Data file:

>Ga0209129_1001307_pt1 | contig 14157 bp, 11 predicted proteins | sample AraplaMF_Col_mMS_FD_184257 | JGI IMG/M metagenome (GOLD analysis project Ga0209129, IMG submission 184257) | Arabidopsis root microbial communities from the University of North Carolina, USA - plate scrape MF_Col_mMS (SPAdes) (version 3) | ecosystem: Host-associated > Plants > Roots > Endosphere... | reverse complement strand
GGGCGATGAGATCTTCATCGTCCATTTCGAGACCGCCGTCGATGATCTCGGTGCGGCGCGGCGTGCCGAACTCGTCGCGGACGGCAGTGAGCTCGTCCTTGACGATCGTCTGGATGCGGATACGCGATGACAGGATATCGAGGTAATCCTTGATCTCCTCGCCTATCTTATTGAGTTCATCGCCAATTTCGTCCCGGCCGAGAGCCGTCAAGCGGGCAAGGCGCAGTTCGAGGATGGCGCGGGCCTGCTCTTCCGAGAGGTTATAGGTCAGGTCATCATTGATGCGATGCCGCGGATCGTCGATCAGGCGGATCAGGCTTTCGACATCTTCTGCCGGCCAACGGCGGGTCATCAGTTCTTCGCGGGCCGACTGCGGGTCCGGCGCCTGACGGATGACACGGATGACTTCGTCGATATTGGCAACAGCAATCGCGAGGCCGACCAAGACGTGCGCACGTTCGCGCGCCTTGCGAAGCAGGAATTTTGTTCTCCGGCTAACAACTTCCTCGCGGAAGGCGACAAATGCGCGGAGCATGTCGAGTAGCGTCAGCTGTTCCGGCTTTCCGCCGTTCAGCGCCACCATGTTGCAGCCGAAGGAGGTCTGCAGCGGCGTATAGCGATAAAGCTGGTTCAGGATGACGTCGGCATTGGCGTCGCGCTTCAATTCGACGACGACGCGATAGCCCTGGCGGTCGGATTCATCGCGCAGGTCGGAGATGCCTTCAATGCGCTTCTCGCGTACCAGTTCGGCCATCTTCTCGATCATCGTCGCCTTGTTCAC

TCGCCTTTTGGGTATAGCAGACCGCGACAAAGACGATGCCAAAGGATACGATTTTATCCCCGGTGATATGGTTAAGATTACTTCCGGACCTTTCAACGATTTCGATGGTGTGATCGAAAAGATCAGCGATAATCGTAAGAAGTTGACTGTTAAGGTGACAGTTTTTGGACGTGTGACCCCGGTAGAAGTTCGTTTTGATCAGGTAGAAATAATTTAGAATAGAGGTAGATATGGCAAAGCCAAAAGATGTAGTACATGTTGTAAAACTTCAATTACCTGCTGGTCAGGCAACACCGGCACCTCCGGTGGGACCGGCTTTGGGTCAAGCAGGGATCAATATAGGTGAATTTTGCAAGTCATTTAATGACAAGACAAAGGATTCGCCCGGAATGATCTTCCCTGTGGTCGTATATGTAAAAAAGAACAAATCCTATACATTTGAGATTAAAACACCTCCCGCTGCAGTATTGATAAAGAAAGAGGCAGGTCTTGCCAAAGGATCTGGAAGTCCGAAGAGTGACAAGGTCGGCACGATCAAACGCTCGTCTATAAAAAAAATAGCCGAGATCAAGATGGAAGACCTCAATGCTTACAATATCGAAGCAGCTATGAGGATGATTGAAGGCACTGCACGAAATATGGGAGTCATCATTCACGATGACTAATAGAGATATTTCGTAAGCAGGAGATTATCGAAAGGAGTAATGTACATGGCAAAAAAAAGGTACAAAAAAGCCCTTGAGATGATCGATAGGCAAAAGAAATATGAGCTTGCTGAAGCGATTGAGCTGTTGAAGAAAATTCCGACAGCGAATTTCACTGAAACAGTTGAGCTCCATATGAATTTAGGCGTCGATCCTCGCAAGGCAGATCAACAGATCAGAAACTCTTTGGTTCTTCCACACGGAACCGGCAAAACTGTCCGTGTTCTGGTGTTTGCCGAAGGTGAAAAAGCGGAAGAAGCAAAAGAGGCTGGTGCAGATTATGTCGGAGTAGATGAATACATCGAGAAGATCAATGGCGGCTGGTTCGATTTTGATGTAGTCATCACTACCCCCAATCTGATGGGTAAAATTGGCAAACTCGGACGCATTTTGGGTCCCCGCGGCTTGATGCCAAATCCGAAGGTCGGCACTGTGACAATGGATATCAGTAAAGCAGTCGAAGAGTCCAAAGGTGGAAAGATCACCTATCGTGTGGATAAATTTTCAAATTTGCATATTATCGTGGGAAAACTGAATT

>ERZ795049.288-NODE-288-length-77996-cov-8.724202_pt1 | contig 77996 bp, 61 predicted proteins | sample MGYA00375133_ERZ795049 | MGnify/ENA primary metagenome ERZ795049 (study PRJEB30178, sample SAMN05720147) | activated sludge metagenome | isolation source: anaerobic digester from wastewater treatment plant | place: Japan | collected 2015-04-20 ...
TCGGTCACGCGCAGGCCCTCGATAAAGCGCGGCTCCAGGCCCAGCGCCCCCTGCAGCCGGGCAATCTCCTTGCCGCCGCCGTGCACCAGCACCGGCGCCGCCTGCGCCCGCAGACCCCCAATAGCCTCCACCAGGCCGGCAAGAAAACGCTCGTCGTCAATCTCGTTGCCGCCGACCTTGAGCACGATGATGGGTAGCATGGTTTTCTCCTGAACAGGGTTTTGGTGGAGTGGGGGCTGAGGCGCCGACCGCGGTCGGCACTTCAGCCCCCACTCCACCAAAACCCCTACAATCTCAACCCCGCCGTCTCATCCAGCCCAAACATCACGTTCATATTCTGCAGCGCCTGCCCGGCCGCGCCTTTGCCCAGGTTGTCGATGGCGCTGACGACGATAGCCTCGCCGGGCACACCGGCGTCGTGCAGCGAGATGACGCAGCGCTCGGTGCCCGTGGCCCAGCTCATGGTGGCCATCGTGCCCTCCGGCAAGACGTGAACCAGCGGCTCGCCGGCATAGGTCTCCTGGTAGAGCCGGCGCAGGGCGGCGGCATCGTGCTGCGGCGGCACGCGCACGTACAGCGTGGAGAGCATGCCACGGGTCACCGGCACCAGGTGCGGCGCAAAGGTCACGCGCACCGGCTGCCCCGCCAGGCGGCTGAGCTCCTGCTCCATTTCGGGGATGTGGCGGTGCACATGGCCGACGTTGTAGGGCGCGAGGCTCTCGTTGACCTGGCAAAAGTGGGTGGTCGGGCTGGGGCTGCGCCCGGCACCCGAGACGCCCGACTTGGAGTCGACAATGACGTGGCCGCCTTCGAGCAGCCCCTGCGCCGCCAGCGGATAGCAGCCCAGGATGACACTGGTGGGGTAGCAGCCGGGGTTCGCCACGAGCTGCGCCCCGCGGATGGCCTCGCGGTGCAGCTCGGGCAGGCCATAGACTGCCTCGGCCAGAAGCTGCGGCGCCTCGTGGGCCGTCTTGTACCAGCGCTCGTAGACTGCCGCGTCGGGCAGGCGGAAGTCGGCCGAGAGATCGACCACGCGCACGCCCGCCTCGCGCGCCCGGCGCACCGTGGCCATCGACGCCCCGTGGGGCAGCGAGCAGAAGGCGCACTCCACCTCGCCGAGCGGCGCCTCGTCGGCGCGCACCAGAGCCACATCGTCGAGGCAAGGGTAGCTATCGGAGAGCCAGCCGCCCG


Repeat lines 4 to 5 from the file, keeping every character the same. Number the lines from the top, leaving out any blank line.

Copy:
>ERZ795049.288-NODE-288-length-77996-cov-8.724202_pt1 | contig 77996 bp, 61 predicted proteins | sample MGYA00375133_ERZ795049 | MGnify/ENA primary metagenome ERZ795049 (study PRJEB30178, sample SAMN05720147) | activated sludge metagenome | isolation source: anaerobic digester from wastewater treatment plant | place: Japan | collected 2015-04-20 ...
TCGGTCACGCGCAGGCCCTCGATAAAGCGCGGCTCCAGGCCCAGCGCCCCCTGCAGCCGGGCAATCTCCTTGCCGCCGCCGTGCACCAGCACCGGCGCCGCCTGCGCCCGCAGACCCCCAATAGCCTCCACCAGGCCGGCAAGAAAACGCTCGTCGTCAATCTCGTTGCCGCCGACCTTGAGCACGATGATGGGTAGCATGGTTTTCTCCTGAACAGGGTTTTGGTGGAGTGGGGGCTGAGGCGCCGACCGCGGTCGGCACTTCAGCCCCCACTCCACCAAAACCCCTACAATCTCAACCCCGCCGTCTCATCCAGCCCAAACATCACGTTCATATTCTGCAGCGCCTGCCCGGCCGCGCCTTTGCCCAGGTTGTCGATGGCGCTGACGACGATAGCCTCGCCGGGCACACCGGCGTCGTGCAGCGAGATGACGCAGCGCTCGGTGCCCGTGGCCCAGCTCATGGTGGCCATCGTGCCCTCCGGCAAGACGTGAACCAGCGGCTCGCCGGCATAGGTCTCCTGGTAGAGCCGGCGCAGGGCGGCGGCATCGTGCTGCGGCGGCACGCGCACGTACAGCGTGGAGAGCATGCCACGGGTCACCGGCACCAGGTGCGGCGCAAAGGTCACGCGCACCGGCTGCCCCGCCAGGCGGCTGAGCTCCTGCTCCATTTCGGGGATGTGGCGGTGCACATGGCCGACGTTGTAGGGCGCGAGGCTCTCGTTGACCTGGCAAAAGTGGGTGGTCGGGCTGGGGCTGCGCCCGGCACCCGAGACGCCCGACTTGGAGTCGACAATGACGTGGCCGCCTTCGAGCAGCCCCTGCGCCGCCAGCGGATAGCAGCCCAGGATGACACTGGTGGGGTAGCAGCCGGGGTTCGCCACGAGCTGCGCCCCGCGGATGGCCTCGCGGTGCAGCTCGGGCAGGCCATAGACTGCCTCGGCCAGAAGCTGCGGCGCCTCGTGGGCCGTCTTGTACCAGCGCTCGTAGACTGCCGCGTCGGGCAGGCGGAAGTCGGCCGAGAGATCGACCACGCGCACGCCCGCCTCGCGCGCCCGGCGCACCGTGGCCATCGACGCCCCGTGGGGCAGCGAGCAGAAGGCGCACTCCACCTCGCCGAGCGGCGCCTCGTCGGCGCGCACCAGAGCCACATCGTCGAGGCAAGGGTAGCTATCGGAGAGCCAGCCGCCCG